“The crystals may be obtained for examination by covering a minute drop of blood with a glass slide, and after adding water, alcohol, or ether, to permit a gradual evaporation to ensue.” – ‘A Text-Book on Physiology’, John William Draper, M.D., 1866.


The cover art from Kris Keogh‘s new record is taken from a centuries-old old medical journal. It’s the sketch of a microscopic view of ‘crystallized’ blood cells.


Ornate, fragile, and frozen in time, the illustration distills the process of life and death. The blood crystals, inert and no longer living, reveal in delicate, minute detail, the miracle of life – the very blood that supplies our bodies with oxygen, the breath of life.


It’s the perfect visual metaphor for Processed Harp Works Vol. 2, inspired as Kris tells it, by “two, simultaneous life-changing events”: the birth of his daughter and the death of his father, in 2013.


It’s always fascinating to see how artists express loss: think David Bowie mourning his own passing with Blackstar; filmmaker Mike Mills’ funny, moving requiem for his dying dad, Beginners, and Philip Toledarno’s heart-wrenching photography essays, Days With My Father and When I Was Six, meditations both on the loss of close family members.


Enter Kris’s ‘Processed Harp Works Vol. 2’. Equal parts melancholic and ethereal, joy and grief  are comfortable bedfellows – you can hear them wrapped around each other, resonating together. Deep cavernous rumbles and spacious, sorrowful drones ebb and flow between liquid harp sweeps and uplifting melodies. It’s an album vibrating with ambivalence and hope. Impossible not to be affected by it, sonically it’s as exquisite as its cover art.



To make Processed Harp Works Vol. 1 (2011), Kris purpose-built Invert The Universe, a Reaktor software ensemble – also the foundation for Processed, the “setup” for the sonic exploration and musical meditations of Vol. 2. It creates a space for “processing” both disparate sounds and intense disparate feelings. Gradual evaporation ensues…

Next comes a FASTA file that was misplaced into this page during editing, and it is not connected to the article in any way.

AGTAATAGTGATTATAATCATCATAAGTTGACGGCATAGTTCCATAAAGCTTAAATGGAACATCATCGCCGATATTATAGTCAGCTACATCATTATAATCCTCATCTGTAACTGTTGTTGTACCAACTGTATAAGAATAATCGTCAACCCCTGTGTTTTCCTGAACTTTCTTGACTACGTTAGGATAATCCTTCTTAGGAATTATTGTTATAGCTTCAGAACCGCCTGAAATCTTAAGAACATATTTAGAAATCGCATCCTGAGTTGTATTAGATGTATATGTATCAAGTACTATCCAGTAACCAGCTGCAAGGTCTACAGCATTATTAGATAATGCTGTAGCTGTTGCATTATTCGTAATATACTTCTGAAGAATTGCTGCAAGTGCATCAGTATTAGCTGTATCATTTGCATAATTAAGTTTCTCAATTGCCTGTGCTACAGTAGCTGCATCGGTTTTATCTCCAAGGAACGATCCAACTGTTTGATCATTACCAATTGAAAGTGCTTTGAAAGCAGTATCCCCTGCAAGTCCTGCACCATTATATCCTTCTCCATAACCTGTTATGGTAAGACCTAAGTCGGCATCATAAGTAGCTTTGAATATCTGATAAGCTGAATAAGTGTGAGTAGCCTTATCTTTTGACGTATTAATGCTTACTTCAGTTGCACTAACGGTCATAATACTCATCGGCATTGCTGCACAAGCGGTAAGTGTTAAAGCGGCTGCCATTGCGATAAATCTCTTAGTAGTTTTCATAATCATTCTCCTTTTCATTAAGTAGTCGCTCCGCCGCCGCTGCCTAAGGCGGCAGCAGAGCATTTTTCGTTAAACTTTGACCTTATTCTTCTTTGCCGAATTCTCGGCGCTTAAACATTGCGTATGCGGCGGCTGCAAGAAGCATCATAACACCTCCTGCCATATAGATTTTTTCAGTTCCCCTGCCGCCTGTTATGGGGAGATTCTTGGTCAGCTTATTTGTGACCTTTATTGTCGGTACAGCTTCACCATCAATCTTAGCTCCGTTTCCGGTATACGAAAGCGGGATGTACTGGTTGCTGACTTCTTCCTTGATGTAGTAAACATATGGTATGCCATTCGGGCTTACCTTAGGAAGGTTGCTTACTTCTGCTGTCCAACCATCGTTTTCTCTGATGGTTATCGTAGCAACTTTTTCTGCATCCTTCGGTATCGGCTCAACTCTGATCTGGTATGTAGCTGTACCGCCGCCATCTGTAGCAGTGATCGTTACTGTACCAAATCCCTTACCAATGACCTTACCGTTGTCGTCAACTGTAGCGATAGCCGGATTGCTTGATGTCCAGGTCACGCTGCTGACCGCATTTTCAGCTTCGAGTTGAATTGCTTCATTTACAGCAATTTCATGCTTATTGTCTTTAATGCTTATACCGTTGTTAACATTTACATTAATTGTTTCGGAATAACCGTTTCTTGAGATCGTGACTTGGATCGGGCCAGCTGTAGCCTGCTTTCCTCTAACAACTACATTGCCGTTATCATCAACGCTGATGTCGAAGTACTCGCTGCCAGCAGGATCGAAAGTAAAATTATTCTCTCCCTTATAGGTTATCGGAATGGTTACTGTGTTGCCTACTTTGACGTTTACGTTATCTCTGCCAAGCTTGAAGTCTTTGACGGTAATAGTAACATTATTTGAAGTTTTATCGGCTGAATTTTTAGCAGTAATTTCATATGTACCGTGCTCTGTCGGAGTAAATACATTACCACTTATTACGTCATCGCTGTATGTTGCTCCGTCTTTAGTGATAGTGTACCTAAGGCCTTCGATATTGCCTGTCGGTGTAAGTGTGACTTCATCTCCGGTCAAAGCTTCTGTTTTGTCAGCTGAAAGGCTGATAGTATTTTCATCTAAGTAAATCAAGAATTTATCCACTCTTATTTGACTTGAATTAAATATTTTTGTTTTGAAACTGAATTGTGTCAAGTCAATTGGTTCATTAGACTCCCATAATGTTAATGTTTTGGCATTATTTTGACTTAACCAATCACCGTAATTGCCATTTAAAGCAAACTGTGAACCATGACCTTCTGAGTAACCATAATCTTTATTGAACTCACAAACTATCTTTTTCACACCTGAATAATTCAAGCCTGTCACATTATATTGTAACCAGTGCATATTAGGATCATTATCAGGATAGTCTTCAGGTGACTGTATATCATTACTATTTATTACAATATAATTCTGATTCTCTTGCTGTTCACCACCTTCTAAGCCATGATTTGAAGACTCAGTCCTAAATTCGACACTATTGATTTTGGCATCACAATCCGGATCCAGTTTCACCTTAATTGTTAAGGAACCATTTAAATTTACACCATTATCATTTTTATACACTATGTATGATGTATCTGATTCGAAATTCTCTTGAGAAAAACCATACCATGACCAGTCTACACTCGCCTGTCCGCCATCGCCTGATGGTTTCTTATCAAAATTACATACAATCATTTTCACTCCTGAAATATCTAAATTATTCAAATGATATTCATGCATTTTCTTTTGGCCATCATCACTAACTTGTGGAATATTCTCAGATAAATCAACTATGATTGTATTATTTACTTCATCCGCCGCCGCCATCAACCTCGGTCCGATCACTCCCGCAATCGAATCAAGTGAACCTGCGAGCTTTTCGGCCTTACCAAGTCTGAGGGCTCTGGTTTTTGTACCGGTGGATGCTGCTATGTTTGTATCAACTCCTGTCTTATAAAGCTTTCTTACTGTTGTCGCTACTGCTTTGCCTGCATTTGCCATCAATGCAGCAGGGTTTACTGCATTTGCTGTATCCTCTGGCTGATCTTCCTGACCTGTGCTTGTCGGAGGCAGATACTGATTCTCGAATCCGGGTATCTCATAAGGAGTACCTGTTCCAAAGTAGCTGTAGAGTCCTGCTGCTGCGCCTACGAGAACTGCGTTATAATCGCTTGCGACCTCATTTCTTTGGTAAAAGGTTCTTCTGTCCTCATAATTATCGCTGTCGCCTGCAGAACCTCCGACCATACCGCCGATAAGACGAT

“Everything I make is about juxtaposition, about creating something unexpectedly cohesive from seemingly opposing sources, from polar extremes,” he says. “These extremes are ingrained at nearly every level of this album.”


Classically-trained and pop-inspired, musically Kris cites influences as diverse Prince and Debussy, to German click-music-maestro Oval and Atari Teenage Riot. Splitting his time between hometown Nhulunbuy in the Northern Territory and Japan, Kris is prolific. In bands (Red Plum and Snow) and a solo electronic artist (Blastcorp, Laptop Destroyer), he’s been a fixture on – and a driving force behind – the Territory music scene for years, on stage and off.


Innately creative, Kris is an in-demand artist, producer, musician, designer, music label owner, community builder, and now a dad, which, with his partner Deb (also a creative force-of-nature!), might just be his – and their – most rewarding collaboration yet!


Kris Keogh spoke to me from his “second home”, Osaka.

Cover art for ‘Processed Harp Works, Vol. 2’. Image restoration: Nico Liengme.

Circus Folk: First of all Kris, the cover artwork for this album: it’s exquisite. What is the story behind it, and why did you choose it for this release?


Kris Keogh: It’s a woodcut from a medical textbook from the 1800’s of the blood cells of a squirrel under a microscope, of all things! I found it on archive.org, somewhere among the millions of out-of-print books digitzed and stored there. All you need is the time to go hunting, that site is a goldmine.


I love that image ’cause it looks organic and random, but also really intricate and structured. That’s kind of how I think the album sounds, so it’s a good fit. The web scan was pretty lo-res so I got a proper graphic designer (thanks Nico!) to restore it. He worked his magic and somehow remade it all hi-res.

Kris’s cover art for New Weird Australia #5.